in this post, I’d like to make a proposal to contribute
to Ruby’s fitness for the challenges of parallelization.
The problem with sharing objects between threads
is concurrent write access.
If the objects were frozen,
everything would be OK … but also boring.
Now, I think it should be possible
to freeze the “already existing” data of an object
and at the same time leave it open for “further growth”.
Especially, I have Hashes and Arrays in mind:
New key/value pairs could be added to Hashes,
objects could be appended to Arrays.
So, I think it would be beneficial to introduce a third state of objects
between frozen and normal, like “growing” or “crystallizing” or
“monotonous” or “incrementally_freezing” or “partially_frozen” …
In this state, all methods that would
modify the already “crystallized” data of the object
should throw an exception.
E.g. for strings, only appending would be allowed.
Perhaps it would help implementing this idea,
if the << method would be made special
and be the only accepted modifying method
in the “growing” state.
Also, it would probably be good to have a means of determining
if a method call is safe to use, in the sense
that its result will always be the same object,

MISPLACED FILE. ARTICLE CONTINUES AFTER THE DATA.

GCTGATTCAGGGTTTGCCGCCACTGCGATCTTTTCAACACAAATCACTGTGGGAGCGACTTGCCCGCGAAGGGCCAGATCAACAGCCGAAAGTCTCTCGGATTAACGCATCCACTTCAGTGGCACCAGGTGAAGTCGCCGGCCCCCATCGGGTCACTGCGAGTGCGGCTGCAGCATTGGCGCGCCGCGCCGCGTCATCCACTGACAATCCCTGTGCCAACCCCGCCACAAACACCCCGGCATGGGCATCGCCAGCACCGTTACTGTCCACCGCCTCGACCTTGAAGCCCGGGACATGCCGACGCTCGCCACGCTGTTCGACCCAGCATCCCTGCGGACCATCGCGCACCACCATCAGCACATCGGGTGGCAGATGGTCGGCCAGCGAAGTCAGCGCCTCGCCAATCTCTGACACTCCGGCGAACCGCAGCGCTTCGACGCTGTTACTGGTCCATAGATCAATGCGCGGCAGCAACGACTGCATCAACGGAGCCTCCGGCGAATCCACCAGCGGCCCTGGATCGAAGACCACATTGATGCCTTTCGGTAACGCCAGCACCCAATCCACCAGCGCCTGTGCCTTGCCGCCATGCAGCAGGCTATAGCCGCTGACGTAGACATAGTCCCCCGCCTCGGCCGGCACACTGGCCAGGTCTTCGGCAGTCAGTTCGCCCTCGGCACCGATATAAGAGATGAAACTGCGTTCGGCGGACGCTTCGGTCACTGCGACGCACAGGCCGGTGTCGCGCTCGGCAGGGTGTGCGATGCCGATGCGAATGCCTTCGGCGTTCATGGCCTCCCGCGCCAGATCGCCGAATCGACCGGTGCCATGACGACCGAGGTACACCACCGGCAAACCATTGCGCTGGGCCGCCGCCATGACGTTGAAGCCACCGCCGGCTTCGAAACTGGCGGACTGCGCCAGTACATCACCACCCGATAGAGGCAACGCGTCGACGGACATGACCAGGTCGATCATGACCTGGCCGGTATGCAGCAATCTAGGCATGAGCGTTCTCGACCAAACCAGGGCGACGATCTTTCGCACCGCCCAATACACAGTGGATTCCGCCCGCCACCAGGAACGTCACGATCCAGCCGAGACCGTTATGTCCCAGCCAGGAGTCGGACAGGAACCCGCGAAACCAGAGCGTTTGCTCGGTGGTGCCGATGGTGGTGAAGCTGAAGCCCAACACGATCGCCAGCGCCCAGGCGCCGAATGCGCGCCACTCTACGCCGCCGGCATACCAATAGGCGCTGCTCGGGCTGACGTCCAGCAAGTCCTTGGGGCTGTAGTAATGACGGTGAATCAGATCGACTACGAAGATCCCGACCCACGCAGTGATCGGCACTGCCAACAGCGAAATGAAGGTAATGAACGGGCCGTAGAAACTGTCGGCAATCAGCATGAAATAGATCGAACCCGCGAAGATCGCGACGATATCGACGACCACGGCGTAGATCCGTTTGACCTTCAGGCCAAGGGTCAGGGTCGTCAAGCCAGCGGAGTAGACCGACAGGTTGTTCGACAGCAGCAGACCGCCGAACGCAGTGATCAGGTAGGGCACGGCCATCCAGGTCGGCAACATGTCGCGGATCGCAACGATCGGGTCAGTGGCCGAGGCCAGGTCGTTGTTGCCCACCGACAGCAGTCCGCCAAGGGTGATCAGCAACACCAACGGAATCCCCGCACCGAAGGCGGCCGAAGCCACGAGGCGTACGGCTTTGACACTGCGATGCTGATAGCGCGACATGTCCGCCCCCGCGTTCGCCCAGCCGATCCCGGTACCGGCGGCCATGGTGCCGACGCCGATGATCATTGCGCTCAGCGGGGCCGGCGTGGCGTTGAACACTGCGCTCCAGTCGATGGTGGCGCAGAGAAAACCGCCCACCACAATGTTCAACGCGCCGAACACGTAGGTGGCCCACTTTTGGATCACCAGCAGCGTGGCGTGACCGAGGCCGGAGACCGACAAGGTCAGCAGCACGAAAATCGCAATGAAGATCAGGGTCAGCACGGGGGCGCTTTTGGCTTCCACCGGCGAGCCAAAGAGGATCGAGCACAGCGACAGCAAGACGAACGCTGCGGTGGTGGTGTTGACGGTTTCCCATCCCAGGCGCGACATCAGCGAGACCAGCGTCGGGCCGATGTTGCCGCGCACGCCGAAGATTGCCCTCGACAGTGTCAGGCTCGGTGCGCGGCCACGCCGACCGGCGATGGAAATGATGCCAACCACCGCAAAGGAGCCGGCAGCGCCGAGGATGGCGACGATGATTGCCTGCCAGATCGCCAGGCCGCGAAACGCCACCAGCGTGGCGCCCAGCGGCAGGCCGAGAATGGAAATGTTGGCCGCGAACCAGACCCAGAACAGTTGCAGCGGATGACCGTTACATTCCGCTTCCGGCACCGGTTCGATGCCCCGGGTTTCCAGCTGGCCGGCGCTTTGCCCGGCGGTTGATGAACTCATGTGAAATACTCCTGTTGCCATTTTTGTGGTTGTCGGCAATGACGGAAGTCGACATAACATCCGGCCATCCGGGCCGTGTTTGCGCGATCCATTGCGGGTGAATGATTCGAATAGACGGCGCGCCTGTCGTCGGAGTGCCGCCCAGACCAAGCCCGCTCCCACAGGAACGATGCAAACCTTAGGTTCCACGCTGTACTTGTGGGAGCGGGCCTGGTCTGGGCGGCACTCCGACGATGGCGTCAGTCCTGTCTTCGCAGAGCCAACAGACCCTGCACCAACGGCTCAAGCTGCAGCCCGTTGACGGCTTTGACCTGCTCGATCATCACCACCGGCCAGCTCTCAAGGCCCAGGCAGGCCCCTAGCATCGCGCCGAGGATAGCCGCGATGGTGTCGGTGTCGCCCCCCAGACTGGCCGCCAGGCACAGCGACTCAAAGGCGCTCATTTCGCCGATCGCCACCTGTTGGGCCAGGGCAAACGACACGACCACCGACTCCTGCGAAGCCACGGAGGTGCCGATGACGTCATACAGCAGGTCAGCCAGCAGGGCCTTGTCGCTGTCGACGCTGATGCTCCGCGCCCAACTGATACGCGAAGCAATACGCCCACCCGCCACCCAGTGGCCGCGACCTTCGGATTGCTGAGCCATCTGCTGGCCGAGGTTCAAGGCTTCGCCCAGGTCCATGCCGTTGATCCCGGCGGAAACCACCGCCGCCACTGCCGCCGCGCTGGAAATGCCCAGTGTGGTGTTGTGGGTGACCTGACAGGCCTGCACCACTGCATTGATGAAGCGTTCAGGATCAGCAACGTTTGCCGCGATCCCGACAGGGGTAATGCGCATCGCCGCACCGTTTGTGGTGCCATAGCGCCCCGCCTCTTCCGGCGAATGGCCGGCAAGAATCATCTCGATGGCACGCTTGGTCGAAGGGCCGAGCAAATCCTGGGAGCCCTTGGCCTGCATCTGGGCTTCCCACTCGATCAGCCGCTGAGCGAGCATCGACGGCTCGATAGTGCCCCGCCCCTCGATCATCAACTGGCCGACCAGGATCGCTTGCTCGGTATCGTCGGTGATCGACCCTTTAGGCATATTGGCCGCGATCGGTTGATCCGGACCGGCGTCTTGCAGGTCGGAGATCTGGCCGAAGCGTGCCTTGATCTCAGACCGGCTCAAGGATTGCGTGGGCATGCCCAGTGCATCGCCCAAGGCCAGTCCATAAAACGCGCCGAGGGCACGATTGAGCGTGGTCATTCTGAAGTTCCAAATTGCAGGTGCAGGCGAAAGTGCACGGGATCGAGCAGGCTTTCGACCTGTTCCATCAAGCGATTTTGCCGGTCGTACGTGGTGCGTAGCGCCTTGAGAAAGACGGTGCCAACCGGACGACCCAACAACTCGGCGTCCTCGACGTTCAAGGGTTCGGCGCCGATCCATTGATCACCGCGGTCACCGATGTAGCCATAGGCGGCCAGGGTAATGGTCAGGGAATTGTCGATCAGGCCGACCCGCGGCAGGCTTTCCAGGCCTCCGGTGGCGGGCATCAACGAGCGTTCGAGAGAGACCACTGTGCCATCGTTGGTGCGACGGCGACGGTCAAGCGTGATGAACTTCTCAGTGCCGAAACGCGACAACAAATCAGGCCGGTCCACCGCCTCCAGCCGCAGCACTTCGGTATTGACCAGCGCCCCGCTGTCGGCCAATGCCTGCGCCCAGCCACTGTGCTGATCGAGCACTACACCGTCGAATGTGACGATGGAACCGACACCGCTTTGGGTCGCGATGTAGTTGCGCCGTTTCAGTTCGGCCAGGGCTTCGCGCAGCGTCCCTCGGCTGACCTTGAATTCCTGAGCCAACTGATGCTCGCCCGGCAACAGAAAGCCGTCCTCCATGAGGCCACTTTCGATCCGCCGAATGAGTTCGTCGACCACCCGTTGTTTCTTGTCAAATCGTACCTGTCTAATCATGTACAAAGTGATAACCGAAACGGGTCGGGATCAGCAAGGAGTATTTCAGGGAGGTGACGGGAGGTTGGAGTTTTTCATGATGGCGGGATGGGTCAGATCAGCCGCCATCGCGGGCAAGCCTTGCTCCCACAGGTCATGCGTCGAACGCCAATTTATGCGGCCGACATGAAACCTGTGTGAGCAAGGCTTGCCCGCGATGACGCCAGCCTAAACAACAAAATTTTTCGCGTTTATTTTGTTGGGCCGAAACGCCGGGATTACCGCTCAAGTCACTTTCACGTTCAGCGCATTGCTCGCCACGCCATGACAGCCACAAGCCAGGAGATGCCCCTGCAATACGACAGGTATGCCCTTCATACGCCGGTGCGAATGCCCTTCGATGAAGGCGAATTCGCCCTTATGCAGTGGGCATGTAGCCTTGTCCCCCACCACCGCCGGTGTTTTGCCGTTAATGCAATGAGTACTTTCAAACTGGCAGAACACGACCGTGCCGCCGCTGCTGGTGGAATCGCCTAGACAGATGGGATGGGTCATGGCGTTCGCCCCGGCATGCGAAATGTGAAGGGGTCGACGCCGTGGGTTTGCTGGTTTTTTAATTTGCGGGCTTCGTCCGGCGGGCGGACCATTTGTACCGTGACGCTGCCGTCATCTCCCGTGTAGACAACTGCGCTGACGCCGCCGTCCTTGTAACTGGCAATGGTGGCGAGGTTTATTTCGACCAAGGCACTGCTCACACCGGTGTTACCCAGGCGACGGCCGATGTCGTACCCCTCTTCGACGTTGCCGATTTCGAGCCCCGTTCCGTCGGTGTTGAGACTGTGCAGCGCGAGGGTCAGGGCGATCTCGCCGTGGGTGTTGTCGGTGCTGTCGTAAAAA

regardless of what other threads do to the receiver.
(Let’s say, it is a “permanent” method call)
when the receiving object is frozen, all method calls are “permanent”
when the receiver is in the normal (unrestricted) state,
method calls are “permanent”, iff the receiver is an immediate value.
when the object is in the “growing” state, then it’s a bit tricky:
Just having an array “permanent_methods” would not always work,
because there are methods that are both,
“permanent” or not, depending on the arguments.
For example, we would definitely want to use Array#,
but this is only “permanent” for non-negative indices.
Perhaps, there could be some annotation to those methods,
(raising an exception if the call would not guarantee a permanent
and this would only be switched on if the object is in the
(and the general check for “permanentness” were switched on, say
OK, let me stop here, for now.
Has a similar idea been discussed before?